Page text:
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DREDGING FOR DIPLOMACY?. THE BORDER ENVIRONMENT AT RISK McGeorge Law School February 19, 2005. presentation overview. the Colorado River limitrophe the dredging project environmental alternative. Less than 1% of the Colorado’s water reaches its delta.
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DREDGING FOR DIPLOMACY? THE BORDER ENVIRONMENT AT RISK McGeorge Law School February 19, 2005
presentation overview • the Colorado River limitrophe • the dredging project • environmental alternative
Morelos Dam • final point of diversion • downstream flows erratic • siltation • overbank flooding
flooding in limitrophe… native habitat created
Soft-shelled turtle Side-blotched lizard Tree lizard Desert spiny lizard Whiptail bullsnake Cottontail Pygmy pocket gopher Desert pocket mouse Merriam’s kangaroo rat Deer mouse Muskrat Beaver Domestic dog raccoon limitrophe amphibians and mammals, 2003
Abert’s towhee Verdin Ladder-backed woodpecker Cliff swallow Song sparrow Common yellowthroat Blue grosbeak Lesser goldfinch Hooded oriole Bullock’s oriole Ash-throated flycatcher Crissal thrasher Yellow-breasted chat Osprey Black chinned hummingbird Inca dove Bronzed cowbird Yellow-billed cuckoos Cinnamon teal Common moorhen Pied-billed grebe Green heron Yuma clapper rail Southwest willow flycatcher limitrophe birds, 2003high regional importance
Southwest willow flycatcher • neotropical migrant • riparian obligate • prefers backwaters • endangered in US (300-500 breeding pairs)
Yuma Clapper Rail • lives in marshes, wet riparian margins and backwaters • endangered in US (1500 individuals)
public interest in limitrophe environment • Cocopah Tribe proposal in 2002 to create international protected area in limitrophe • Surveys in US and Mexico support protection of limitrophe ecosystem • Yuma birding festival • US-Mexico Minute 306 recognizes importance of limitrophe • BLM considering Area of Critical Environmental Concern status
management for ecosystem • perennial flow • occasional overbank flooding • natural river meanders • conservation and restoration of cottonwood-willow forests • protection and creation of backwaters
International Boundary and Water Commission • Relevant mandates include: • Minute 217 (1964) Relies on a 1940’s flow study Requires flood capacity of 140,000 cfs today considered the 10,000-year flood - Boundary Treaty (1970) Boundary determined by river channel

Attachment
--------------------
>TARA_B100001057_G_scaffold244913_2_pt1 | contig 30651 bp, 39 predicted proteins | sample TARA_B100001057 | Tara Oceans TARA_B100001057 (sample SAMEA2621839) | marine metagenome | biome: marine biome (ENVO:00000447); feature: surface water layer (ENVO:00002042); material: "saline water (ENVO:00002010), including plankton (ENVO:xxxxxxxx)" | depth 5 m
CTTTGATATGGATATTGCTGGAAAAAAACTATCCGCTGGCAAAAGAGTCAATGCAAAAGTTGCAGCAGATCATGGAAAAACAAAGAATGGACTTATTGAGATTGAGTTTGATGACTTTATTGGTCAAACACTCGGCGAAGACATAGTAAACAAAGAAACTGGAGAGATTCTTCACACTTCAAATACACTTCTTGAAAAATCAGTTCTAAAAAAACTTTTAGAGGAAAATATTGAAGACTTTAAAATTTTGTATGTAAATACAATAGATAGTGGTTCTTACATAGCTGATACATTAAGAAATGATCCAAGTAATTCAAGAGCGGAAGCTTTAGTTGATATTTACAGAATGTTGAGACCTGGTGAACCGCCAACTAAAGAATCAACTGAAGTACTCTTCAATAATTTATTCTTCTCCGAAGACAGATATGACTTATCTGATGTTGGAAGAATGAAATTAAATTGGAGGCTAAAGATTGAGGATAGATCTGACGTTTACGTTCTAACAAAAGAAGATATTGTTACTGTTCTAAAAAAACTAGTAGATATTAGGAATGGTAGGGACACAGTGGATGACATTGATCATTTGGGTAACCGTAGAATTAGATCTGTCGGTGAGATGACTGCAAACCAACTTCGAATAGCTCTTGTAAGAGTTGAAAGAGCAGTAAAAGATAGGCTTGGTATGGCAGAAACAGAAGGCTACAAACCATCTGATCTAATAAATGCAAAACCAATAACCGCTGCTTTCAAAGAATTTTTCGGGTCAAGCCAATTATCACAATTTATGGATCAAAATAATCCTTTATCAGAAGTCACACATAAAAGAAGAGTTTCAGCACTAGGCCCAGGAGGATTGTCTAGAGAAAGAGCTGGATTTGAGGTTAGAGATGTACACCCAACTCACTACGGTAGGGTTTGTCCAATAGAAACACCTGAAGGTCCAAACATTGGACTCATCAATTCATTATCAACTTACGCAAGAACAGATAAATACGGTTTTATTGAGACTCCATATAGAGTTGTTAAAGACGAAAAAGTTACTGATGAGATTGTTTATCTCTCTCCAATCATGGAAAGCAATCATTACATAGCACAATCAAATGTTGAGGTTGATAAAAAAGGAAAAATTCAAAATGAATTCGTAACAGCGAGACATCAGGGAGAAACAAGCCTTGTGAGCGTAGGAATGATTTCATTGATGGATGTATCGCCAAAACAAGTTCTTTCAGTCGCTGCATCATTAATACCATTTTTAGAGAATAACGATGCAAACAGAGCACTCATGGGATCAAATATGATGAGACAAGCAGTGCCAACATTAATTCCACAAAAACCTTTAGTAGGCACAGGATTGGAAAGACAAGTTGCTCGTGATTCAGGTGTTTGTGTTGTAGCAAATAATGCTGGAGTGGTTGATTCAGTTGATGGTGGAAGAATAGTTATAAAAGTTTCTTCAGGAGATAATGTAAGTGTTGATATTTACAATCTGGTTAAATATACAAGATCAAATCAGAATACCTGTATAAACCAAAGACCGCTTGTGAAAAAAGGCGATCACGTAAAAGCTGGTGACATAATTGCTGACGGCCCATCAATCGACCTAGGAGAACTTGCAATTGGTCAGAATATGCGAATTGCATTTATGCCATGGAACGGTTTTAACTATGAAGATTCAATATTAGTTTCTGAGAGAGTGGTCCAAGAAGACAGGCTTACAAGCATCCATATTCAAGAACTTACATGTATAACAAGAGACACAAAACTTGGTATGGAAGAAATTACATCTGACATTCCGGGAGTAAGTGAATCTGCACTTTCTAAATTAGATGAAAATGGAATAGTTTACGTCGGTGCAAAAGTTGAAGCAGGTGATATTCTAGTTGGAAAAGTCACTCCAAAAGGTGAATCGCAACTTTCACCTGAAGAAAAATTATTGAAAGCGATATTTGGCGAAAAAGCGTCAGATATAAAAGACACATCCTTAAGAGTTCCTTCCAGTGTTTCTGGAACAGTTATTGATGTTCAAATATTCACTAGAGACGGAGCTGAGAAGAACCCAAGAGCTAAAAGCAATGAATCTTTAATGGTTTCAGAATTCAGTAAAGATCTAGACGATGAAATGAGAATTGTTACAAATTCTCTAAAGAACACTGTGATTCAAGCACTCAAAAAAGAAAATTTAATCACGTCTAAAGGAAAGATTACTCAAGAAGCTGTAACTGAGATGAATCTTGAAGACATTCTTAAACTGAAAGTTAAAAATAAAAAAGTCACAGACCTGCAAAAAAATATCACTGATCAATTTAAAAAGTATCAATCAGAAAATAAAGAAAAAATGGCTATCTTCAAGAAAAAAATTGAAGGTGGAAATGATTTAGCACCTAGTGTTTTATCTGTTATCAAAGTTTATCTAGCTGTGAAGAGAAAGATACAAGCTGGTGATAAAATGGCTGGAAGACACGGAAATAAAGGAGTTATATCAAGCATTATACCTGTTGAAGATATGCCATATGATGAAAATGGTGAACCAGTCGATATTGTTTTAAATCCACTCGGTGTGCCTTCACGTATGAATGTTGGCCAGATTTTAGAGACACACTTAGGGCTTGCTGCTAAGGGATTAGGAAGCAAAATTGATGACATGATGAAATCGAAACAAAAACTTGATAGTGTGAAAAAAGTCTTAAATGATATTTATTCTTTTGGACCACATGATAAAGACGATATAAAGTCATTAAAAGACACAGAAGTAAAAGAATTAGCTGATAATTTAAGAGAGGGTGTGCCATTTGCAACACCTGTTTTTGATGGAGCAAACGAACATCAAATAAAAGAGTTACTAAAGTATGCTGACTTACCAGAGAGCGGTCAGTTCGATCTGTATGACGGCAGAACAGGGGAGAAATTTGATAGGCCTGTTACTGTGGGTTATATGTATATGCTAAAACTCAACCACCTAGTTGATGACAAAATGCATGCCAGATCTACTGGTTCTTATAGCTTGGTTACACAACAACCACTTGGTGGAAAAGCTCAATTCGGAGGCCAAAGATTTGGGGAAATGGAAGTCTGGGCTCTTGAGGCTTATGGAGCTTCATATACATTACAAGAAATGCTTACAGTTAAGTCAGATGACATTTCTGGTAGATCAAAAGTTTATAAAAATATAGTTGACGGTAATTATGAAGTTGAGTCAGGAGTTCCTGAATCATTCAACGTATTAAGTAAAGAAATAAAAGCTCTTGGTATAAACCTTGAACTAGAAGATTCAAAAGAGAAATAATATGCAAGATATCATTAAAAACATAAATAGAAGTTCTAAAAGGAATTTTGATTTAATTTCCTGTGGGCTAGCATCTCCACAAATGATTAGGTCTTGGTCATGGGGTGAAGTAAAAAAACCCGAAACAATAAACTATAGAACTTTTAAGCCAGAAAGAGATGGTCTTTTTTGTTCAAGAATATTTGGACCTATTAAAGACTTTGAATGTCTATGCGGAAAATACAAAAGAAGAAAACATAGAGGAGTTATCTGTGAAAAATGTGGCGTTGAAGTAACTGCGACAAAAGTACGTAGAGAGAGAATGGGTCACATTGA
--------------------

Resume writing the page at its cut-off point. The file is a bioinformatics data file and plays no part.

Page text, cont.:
IBWC PROJECT • Maintain flood capacity • Rectify US-Mexico boundary • Demarcate US-Mexico Boundary • Levee-to-levee capacity of 140,000 cfs • Pilot channel of 15,000 cfs
IBWC PROJECT • dredge channel to establish and maintain bare-sand corridor, 300-750 feet wide • Severely degrade existing native habitat Environmental Defense response: • is project necessary? • can design avoid habitat destruction?
Is the project necessary? • flood capacity of 140,000 cfs was established in 1940’s • Projects constructed since then include Flaming Gorge, Glen Canyon Dam, CAP, Morelos Dam and more • Phoenix, Las Vegas, San Diego have boomed • Today 140,000 cfs is the 10,000-year flood
Can design avoid habitat destruction? • IBWC is planning 15,000 cfs pilot channel to increase levee-to-levee capacity AND to demarcate boundary • Existing levees deficient only in northern 4 miles of limitrophe
integrated goals • protect life and property to level determined by cost-benefit analysis • address territorial concerns • enhance ecosystem values • contribute to local economy by increasing tourism value
Preliminary Design Recommendations • Maximize use of levees to minimize need to destroy native habitat • Revisit need for 15,000 cfs pilot channel. Consult with fluvial geomorphologists to develop levee protection that eliminates or minimizes need for pilot channel.
Avoid any modification of northern half of limitrophe where native riparian habitat values are high. • Make boundary adjustments as needed in the southern half of the limitrophe where native riparian habitat values are lower.
Do not strand existing native riparian forest by diverting elsewhere the existing channel and the flows it conveys. • Incorporate restoration of cottonwood-willow trees, oxbows and backwaters, and other important riparian habitats into final alternative.
Where things stand… • IBWC withdrew contract in summer 2004 • IBWC and CILA meeting to reassess flood control needs • Environmental Defense working on a design alternative to address “reasonable” flood control, boundary rectification, and habitat augmentation